[nabs-l] using Braille for math
Mason, Amy
Amason at nfb.org
Tue Aug 30 14:30:53 UTC 2016
Bill,
You may want to spend more time on working to improve your Braille reading speed regardless of what you choose to use as your preferred math tool. It will help in mathematics, but also with many other comprehension tasks.
I do not mean to be a nag, but as a fairly slow Braille reader myself, I know that some of my greatest productivity gains have come as I have improved my Braille reading and comprehension speed.
I would heavily recommend however, that you learn Nemeth Braille Instead of UEB. Although UEB is the international standard, Bana (the Braille Authority of North America specifically recommended keeping Nemeth because it is much more consistent in the context of mathematics and science notation than UEB Math. In fact, it is so much more consistent, that Pearson (the text book and testing company) is working on a math editor using Nemeth Braille. The developer has said that Nemeth is very easy for him to translate to and from print, but that he cannot see a way to do so using the symbols in UEB. Of course the instant translation would be of great benefit to both you and your teachers, as you are each reading in your native code.
Incidentally, if you have a Braille display, and some understanding of Nemeth, you may want to consider reviewing the tool for yourself. I believe you need to be using NVDA, and that at this time, reviewing the Math needs to be completed on the display as speech will not read properly, (though they are working on this knotty problem).) but regardless, it's a pretty powerful tool that may be of benefit to you even though at this point it's not a fully rolled out product.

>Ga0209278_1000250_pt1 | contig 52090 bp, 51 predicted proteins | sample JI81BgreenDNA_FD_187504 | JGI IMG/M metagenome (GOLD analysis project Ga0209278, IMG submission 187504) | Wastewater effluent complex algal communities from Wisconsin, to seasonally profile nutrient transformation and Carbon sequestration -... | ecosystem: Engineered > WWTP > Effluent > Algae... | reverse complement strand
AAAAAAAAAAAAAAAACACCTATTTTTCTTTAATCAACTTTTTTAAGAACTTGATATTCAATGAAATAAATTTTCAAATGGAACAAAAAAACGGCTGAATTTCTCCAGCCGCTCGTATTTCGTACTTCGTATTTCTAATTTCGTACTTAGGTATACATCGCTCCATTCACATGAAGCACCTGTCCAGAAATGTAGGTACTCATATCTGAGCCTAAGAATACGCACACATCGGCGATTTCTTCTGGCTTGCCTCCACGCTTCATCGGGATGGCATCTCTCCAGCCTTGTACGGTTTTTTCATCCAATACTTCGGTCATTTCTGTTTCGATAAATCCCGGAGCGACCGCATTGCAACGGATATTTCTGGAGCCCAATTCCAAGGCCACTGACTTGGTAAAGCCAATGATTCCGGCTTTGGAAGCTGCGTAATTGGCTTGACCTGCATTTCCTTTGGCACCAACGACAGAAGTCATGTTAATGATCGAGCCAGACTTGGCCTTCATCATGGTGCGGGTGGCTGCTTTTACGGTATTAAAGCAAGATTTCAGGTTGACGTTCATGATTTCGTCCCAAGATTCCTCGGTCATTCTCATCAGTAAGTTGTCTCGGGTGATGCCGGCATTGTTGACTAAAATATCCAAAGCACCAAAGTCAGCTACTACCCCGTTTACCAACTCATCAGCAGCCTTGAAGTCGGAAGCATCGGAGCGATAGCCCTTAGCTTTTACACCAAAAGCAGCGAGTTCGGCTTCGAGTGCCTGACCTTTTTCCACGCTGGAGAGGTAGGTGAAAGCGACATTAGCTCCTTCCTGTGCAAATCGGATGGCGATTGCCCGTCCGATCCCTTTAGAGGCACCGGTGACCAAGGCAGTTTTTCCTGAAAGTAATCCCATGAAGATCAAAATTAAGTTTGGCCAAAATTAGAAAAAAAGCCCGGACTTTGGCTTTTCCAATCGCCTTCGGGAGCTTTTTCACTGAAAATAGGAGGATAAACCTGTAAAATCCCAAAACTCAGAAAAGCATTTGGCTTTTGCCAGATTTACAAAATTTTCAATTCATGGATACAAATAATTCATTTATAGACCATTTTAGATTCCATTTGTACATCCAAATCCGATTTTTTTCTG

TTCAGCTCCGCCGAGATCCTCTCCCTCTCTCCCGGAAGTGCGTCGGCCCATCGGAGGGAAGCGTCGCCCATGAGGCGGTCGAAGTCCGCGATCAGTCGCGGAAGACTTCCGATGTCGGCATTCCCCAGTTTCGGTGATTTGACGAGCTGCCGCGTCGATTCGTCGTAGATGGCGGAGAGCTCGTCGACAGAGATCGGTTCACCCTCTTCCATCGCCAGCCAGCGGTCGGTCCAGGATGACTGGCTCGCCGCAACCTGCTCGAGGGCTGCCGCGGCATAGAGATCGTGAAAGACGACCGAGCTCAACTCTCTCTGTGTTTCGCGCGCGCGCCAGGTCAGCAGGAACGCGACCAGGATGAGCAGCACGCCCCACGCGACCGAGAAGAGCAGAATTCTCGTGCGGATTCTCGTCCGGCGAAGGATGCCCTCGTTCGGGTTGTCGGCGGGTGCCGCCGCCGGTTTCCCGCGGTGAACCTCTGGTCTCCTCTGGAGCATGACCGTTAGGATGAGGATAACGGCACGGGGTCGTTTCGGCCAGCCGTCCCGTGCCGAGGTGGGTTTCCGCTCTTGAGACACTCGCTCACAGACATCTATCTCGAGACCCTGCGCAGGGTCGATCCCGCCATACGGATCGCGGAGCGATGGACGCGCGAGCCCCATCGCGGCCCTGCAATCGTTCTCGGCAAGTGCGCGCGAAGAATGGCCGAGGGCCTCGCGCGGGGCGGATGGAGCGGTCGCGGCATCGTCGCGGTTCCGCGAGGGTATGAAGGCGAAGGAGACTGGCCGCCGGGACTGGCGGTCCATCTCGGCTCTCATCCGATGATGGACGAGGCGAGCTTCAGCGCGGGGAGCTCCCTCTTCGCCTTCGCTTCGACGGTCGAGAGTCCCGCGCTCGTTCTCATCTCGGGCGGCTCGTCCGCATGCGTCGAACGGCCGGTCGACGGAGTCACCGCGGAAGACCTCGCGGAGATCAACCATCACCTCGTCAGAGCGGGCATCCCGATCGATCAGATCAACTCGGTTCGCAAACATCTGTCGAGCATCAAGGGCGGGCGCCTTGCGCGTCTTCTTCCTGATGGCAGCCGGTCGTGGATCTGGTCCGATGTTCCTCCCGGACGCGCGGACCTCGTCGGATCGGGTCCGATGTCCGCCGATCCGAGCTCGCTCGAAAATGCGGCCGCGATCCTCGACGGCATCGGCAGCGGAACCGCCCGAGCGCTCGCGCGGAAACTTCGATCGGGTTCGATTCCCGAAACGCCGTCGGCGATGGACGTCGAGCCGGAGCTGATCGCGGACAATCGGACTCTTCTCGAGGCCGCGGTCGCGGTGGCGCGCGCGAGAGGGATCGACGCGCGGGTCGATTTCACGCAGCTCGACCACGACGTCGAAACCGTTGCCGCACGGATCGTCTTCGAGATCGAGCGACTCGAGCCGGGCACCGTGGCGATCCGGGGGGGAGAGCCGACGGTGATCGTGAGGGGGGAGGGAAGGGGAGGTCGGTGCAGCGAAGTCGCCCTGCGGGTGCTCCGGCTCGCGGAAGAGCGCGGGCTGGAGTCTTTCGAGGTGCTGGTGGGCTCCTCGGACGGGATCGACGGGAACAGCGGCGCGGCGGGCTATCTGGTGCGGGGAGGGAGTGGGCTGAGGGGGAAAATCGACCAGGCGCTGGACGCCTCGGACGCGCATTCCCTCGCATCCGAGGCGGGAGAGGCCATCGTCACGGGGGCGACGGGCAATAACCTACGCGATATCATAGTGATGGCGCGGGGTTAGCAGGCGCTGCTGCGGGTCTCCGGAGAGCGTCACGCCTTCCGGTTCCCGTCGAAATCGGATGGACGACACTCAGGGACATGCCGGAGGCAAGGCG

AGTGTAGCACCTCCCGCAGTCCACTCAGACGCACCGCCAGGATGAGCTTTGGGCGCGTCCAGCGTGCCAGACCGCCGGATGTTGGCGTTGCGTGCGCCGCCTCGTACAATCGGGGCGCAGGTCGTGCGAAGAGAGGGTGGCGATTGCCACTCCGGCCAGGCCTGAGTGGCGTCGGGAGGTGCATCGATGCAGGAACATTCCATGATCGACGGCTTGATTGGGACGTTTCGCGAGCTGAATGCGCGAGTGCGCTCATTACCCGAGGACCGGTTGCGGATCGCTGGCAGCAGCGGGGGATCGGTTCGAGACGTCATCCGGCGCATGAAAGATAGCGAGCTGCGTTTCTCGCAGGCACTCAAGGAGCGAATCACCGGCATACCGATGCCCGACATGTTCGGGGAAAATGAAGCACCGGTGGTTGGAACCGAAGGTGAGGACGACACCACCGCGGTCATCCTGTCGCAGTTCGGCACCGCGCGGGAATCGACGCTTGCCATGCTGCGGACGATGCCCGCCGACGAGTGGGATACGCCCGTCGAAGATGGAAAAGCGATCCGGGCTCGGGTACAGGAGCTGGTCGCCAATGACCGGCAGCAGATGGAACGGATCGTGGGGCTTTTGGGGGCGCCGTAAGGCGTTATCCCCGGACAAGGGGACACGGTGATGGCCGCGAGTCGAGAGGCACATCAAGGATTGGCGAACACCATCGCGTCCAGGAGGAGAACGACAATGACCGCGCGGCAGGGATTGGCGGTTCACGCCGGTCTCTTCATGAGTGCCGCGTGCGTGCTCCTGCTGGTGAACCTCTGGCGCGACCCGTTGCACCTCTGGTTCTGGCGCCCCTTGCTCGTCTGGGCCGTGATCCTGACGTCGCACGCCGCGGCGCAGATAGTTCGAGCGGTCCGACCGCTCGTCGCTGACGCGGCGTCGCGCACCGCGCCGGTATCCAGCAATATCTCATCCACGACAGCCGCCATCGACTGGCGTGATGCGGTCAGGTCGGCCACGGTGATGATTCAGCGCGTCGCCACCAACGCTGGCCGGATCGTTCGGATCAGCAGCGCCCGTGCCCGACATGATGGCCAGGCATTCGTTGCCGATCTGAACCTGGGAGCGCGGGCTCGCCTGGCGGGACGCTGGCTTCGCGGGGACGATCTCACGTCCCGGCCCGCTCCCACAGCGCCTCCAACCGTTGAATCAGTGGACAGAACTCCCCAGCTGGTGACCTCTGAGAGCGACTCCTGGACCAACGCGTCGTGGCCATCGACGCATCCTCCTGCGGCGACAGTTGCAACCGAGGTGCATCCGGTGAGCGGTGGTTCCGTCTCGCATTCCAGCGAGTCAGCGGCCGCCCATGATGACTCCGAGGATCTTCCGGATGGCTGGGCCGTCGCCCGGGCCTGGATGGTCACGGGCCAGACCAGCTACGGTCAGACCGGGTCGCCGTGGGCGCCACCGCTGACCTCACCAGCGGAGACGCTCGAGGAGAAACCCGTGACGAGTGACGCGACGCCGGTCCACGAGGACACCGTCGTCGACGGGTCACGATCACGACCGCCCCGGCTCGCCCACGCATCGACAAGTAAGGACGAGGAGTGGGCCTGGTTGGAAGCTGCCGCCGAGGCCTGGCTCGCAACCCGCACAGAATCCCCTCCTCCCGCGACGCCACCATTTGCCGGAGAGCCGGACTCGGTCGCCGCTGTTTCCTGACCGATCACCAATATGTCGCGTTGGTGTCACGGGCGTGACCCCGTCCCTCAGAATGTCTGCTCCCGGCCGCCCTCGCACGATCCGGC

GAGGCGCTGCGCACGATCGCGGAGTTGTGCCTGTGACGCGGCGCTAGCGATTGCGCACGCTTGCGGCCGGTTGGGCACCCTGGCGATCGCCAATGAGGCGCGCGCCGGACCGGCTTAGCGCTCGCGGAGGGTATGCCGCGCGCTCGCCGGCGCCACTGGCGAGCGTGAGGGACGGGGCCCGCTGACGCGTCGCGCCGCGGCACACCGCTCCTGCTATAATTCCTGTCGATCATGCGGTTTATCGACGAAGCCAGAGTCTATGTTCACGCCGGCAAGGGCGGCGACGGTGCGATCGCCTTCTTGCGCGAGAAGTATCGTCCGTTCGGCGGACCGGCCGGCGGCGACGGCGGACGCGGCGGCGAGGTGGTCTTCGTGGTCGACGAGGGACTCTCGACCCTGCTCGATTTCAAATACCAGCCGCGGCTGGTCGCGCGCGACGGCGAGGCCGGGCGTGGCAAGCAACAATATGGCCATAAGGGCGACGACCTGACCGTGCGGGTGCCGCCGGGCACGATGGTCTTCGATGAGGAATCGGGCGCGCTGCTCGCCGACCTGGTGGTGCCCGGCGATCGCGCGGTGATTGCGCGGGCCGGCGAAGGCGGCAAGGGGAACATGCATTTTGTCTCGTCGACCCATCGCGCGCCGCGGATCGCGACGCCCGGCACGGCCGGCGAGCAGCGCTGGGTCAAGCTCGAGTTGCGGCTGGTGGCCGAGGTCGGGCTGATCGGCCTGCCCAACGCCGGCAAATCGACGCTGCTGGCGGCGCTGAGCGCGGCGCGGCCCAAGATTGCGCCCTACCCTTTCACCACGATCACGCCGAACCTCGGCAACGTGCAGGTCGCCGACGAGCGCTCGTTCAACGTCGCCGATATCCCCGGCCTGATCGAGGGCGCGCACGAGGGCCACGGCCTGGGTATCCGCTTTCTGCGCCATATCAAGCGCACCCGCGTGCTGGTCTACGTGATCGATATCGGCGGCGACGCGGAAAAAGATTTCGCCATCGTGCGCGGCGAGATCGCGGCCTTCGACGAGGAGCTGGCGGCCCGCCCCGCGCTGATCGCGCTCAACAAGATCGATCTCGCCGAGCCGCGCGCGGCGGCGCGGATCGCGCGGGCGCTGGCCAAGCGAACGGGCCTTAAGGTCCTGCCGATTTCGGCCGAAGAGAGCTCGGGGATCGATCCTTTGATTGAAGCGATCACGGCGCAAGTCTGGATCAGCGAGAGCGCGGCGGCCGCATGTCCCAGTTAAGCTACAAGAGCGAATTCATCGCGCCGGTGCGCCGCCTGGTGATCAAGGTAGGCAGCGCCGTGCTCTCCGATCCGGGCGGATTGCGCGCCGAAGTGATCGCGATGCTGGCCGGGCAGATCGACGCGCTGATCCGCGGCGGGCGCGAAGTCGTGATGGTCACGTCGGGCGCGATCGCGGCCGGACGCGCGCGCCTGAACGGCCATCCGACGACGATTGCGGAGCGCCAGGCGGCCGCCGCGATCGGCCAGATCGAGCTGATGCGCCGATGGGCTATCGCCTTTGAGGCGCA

http://accessibility.pearson.com/mathex-app/
Amy Mason
Access Technology Specialist
National Federation of the Blind
200 East Wells Street at Jernigan Place
Baltimore, MD 21230
410-659-9314 ext. 2424
amason at nfb.org
The National Federation of the Blind knows that blindness is not the characteristic that defines you or your future. Every day we raise the expectations of blind people, because low expectations create obstacles between blind people and our dreams. You can have the life you want; blindness is not what holds you back.
Make a gift to the National Federation of the Blind and help ensure all blind Americans live the lives they want.
-----Original Message-----
From: NABS-L [mailto:nabs-l-bounces at nfbnet.org] On Behalf Of Bill Dengler via NABS-L
Sent: Tuesday, August 30, 2016 9:54 AM
To: nabs-l at nfbnet.org
Cc: Bill Dengler <codeofdusk at gmail.com>
Subject: [nabs-l] using Braille for math
Hello,
I'm currently in 11th grade, taking Calculus this year.
At the moment, I use a screen reader and a text editor to work out math problems. Before, I wrote my problems in an improvised "calculator notation", where each line was written in a similar format to how it would appear on a scientific calculator (+ for addition, / for division, ^ for exponentiation, sqrt for square root, etc). This notation worked, but had several issues: it was ambiguous at times and hard to read for my sighted teachers.